Yesterday in Nevada, anyone who pitted defenseless animals against each other in a fight to the death for sadistic entertainment and profit could have easily gotten away with a slap on the wrist. Today, a new state law increases penalties for those who intentionally inflict pain and suffering on dogs and roosters.
Yesterday, Maryland restaurants could sell shark fin soup, driving the intolerably cruel practice of chopping off sharks’ fins and throwing the animal back into the ocean to die a painful death. Today, more sharks are alive, thanks to a new law banning the sale of shark fins.
Yesterday, in Connecticut and Nevada, towns and cities could discriminate against perceived “bully breeds” like pit bulls. Today, new laws ensure that dog owners are not forced to give up their beloved pets simply because of local ordinances that regulate dogs based on their breed.
Today – October 1st – a dozen new state animal protection laws are set to go into effect, increasing protections for thousands of animals overnight.
Today we can celebrate concrete changes that will result in actual animals’ lives being saved. These victories represent the incremental progress that snowballs into a successful movement. As more states adopt laws to protect animals, other states will follow suit.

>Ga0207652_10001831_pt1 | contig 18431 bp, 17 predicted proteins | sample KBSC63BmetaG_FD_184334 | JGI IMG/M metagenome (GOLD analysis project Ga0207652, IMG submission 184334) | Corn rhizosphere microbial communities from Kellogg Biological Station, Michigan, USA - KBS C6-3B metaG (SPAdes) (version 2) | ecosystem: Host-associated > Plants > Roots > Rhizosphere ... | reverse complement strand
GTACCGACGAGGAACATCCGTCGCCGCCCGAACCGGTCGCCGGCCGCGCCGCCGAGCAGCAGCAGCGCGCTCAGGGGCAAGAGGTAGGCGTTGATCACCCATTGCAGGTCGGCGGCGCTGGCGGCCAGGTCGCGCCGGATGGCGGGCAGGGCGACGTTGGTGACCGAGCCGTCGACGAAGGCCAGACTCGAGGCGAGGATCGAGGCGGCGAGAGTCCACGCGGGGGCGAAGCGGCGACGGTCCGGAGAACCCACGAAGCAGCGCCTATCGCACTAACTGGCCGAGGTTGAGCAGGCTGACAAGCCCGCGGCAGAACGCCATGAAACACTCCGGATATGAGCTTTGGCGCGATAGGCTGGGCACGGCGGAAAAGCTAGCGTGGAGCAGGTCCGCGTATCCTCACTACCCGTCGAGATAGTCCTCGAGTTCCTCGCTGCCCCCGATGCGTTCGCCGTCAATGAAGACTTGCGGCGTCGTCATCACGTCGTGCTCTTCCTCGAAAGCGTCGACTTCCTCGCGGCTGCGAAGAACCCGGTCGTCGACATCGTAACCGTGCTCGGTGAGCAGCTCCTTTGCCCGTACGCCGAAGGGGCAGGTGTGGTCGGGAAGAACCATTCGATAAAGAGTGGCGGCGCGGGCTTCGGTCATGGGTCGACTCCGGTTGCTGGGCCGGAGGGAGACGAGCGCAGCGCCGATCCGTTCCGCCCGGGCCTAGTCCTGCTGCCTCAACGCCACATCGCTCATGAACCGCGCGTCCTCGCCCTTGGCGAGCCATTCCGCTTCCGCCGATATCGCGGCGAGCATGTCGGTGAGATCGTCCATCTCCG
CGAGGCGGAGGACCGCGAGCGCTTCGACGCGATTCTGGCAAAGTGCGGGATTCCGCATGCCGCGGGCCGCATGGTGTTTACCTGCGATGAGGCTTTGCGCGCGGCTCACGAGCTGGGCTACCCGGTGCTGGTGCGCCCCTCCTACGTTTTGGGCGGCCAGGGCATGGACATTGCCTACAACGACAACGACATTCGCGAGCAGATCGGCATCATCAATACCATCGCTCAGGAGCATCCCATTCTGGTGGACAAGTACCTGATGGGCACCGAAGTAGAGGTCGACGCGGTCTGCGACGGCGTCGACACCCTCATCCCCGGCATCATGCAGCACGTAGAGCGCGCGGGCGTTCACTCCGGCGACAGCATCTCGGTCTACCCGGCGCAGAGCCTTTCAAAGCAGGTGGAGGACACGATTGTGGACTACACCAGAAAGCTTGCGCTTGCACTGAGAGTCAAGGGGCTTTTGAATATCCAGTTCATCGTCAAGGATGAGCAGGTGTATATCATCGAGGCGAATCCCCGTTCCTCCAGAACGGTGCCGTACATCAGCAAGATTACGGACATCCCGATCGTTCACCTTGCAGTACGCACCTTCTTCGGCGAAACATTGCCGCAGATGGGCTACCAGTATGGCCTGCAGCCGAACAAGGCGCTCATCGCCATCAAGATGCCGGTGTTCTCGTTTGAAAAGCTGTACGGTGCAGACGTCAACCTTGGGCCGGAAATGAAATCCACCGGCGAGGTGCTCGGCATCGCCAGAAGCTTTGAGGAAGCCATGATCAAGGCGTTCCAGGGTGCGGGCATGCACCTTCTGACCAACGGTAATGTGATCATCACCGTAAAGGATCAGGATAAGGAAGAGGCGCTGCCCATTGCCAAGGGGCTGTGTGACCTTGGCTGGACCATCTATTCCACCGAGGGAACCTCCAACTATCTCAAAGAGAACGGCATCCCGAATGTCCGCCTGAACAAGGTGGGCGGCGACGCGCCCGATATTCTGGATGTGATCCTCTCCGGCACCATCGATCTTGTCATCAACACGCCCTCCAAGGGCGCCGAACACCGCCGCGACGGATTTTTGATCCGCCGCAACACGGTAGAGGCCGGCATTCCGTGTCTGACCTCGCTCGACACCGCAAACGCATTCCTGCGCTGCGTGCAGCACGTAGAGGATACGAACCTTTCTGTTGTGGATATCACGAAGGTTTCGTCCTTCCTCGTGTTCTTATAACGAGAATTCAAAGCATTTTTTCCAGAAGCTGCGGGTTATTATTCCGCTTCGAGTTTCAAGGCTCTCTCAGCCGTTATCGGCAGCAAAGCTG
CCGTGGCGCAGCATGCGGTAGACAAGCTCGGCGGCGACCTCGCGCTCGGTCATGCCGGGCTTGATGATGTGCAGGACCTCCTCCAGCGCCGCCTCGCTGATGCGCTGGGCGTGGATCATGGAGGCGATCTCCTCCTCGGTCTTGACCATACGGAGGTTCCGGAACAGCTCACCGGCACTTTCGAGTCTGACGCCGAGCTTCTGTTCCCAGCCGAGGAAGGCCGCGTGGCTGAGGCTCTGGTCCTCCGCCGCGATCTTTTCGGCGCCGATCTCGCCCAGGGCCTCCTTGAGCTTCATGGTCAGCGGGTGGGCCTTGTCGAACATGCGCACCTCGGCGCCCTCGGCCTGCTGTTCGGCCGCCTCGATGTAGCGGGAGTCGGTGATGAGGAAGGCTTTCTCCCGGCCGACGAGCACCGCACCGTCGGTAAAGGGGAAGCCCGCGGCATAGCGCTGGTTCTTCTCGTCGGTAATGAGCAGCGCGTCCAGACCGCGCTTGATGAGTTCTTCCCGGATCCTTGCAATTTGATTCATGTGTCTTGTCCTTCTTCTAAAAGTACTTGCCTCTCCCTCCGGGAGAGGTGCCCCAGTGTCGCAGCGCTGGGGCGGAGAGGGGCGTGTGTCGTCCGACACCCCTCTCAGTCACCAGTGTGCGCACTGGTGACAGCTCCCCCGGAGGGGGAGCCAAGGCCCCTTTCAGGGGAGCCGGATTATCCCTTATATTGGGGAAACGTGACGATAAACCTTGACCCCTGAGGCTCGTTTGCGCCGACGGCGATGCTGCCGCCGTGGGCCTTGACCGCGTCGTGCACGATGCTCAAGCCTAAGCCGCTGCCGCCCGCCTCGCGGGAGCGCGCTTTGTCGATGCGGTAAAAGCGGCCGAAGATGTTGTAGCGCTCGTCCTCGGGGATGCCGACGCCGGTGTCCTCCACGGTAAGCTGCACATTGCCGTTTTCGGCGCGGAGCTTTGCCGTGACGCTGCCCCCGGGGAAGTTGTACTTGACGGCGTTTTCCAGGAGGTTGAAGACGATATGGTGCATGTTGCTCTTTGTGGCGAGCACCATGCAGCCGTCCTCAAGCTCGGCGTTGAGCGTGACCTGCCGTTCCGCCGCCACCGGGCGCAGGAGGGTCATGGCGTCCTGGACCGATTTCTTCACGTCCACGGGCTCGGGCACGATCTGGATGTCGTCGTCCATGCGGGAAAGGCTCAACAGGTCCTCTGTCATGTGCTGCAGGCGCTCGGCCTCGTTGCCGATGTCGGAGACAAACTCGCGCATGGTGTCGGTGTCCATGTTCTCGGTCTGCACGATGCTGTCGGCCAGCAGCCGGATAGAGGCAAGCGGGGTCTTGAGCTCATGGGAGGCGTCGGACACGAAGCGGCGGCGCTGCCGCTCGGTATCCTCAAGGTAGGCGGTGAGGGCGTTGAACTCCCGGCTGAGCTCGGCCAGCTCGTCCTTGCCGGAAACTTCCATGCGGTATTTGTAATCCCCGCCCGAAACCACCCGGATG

Maryland now has one of the strongest statewide spay/neuter programs in the country – but it remains the only state where pit bulls are considered inherently dangerous. With Connecticut becoming the 16th state to prohibit breed-specific legislation, we hope Maryland is paying attention.
Forty-eight states – now including Nevada – have felony penalties for possessing a dog for dog fighting. The pressure is mounting for the two remaining states – Texas and West Virginia – to strengthen their animal fighting laws next and for other states to close existing loopholes.
Today is a good day for animals. Not only will the lives of animals in Nevada, Maryland and Connecticut improve starting today; these new laws are emblematic of a critical shift in our attitude toward animal suffering. As the public continues to be the voice for those who cannot speak for themselves, laws will continue to improve, animals will continue to be saved, and we will be a better society because of it.
For more information on the ASPCA, or to join the Advocacy Brigade, please visit www.aspca.org.